I also like how the illustrator has placed her high in the frame by leaving some blank area at the bottom. It makes her seem more powerful and strong (which is the type of girl she seems to be). Also it just makes the space breakup more interesting.

Somehow the painter has found a way to give her a great feel of femininity but balanced that with a good sense that she's not too feminine, and that she's a strong, confident and fun girl. I love how the hand gripping the paper is handled. It's so well-observed and confidently painted. Her fingers grip the paper with real intensity. It would have been easy to make her hand much more feminine but that isn't the point the illustrator is trying to make. Her hand seems to complete the picture of a girl who is strong, confident, and feminine without being too girly. I love how the other hand is artfully hidden by the paper. I think it makes you focus all the more strongly on the hand that you can see. And since we can't see her face, that hand is the closest thing to a face we are ever going to see, and we put a lot of weight and focus on it to decipher who this mystery girl is.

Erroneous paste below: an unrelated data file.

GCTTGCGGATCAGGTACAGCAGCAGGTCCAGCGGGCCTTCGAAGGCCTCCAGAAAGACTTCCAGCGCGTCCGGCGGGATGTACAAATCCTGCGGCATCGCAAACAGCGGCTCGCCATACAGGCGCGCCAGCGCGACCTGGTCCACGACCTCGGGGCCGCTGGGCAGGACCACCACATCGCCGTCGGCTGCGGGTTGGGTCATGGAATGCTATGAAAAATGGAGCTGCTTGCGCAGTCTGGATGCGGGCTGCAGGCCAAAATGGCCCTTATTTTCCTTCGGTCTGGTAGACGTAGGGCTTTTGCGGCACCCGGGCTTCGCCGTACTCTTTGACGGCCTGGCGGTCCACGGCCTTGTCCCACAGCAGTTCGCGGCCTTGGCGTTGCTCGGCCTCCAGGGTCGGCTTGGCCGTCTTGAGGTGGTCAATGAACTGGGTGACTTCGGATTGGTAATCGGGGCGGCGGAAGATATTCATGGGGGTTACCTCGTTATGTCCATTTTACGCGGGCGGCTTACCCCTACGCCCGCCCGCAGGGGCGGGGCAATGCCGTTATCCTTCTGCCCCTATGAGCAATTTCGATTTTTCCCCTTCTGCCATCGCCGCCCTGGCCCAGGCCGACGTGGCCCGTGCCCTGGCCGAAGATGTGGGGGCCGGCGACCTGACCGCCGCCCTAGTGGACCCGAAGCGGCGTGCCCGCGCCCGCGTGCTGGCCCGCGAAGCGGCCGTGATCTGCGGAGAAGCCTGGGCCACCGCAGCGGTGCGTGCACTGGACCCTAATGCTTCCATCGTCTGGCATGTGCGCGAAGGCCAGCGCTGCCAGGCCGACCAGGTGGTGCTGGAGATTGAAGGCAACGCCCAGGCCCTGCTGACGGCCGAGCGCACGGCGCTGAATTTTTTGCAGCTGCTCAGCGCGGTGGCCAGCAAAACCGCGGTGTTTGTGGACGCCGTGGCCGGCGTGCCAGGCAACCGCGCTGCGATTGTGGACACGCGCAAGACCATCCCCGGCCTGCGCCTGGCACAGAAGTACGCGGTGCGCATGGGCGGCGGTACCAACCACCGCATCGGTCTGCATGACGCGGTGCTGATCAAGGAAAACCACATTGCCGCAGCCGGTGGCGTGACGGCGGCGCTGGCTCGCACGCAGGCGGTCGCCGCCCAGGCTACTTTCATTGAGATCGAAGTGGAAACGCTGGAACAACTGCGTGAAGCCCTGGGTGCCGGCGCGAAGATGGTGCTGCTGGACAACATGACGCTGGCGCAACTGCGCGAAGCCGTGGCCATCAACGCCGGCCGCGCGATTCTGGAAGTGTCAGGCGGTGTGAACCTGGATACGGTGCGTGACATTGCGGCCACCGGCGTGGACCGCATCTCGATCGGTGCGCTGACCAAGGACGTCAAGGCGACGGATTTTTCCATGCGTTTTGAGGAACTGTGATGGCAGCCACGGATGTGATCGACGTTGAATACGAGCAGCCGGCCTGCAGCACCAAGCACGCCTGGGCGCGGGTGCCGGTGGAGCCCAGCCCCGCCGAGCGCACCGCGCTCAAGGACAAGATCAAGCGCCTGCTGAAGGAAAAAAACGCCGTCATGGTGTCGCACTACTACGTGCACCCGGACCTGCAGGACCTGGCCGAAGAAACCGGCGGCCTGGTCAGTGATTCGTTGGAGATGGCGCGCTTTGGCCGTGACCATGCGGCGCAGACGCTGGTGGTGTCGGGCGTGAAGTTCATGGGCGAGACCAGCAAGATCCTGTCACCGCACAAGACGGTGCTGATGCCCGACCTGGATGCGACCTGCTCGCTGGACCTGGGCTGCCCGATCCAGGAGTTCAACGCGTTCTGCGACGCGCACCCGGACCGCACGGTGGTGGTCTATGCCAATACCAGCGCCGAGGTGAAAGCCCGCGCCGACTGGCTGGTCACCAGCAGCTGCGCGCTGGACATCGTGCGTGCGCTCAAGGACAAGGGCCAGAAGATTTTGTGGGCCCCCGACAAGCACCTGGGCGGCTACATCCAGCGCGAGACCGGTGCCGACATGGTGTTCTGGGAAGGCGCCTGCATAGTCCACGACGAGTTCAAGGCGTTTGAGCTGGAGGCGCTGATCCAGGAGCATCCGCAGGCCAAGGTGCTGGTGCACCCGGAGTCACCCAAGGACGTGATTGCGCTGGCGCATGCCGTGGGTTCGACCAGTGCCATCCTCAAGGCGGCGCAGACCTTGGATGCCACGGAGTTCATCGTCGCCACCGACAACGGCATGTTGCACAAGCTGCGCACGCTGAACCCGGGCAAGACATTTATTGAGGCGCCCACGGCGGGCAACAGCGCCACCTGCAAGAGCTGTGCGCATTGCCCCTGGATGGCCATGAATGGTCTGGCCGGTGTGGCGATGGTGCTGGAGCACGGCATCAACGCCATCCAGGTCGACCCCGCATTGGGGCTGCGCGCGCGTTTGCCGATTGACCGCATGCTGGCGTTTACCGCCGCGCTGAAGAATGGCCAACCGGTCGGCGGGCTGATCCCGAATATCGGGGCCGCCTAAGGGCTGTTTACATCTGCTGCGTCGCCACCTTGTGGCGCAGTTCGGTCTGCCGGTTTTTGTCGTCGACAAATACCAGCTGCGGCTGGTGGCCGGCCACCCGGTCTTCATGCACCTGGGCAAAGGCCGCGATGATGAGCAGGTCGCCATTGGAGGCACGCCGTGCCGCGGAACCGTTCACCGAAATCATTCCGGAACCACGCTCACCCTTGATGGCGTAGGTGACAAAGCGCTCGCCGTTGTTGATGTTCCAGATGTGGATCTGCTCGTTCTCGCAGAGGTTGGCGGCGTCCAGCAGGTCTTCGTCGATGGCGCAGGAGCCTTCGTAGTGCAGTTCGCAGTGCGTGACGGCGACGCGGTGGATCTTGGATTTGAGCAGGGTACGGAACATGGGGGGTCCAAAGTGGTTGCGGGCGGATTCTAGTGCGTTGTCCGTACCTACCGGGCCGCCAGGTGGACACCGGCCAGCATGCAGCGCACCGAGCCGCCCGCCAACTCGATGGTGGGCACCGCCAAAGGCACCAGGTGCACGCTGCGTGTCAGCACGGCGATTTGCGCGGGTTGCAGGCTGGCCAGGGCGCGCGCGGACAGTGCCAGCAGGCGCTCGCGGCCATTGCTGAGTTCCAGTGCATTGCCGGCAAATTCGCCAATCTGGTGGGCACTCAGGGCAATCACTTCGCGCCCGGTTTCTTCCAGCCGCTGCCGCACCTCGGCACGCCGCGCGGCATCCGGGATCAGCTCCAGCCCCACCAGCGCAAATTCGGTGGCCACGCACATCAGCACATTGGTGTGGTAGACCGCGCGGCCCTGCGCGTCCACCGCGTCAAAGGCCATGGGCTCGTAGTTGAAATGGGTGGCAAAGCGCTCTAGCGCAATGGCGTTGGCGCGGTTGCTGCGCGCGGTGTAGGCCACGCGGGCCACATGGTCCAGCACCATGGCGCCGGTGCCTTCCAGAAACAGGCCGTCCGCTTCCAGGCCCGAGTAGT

Again, love the big green ring. Even the rectangle seems like the right shape...elegant without being demure or fragile.

I just think a lot of the success of the image comes from that contrast between the feminine and unfeminine. Seeing her face would make the picture tilt too far one way or the other, maybe. Anyway, a mystery always adds interest to a picture, so it serves this one well.


My favorite example of seeing less but in order to get more impact out of it is from the Chuck Jones short "Feed the Kitty". As Marc Anthony the bulldog watches his kitty friend get mixed up in some cookie dough, rolled flat by a rolling pin and cut up with cookie cutters, he reacts with horror outside the window. In the last scene of him watching, you can only see his eyeball. It rolls back in shock and he falls over out of frame.



I think its so much more powerful this way than if you saw his whole face.

As always, feel free to leave a comment and tell me if you're confused by this, and want me to clarify, or you agree with my analysis, or totally disagree...

15 comments:

Rochelle said...

No, no. I absolutely love reading your analysis posts. They're very informative and I have to say I've learnt a lot from your blog since I first started following. Great, as usual!

dorian said...

wonderful, thanks for sharing!

Wild and Uncouth said...

I agree enthusiastically! Great analysis!

Abraham said...

It's a great analysis and very informative. Thanks!

Lucy said...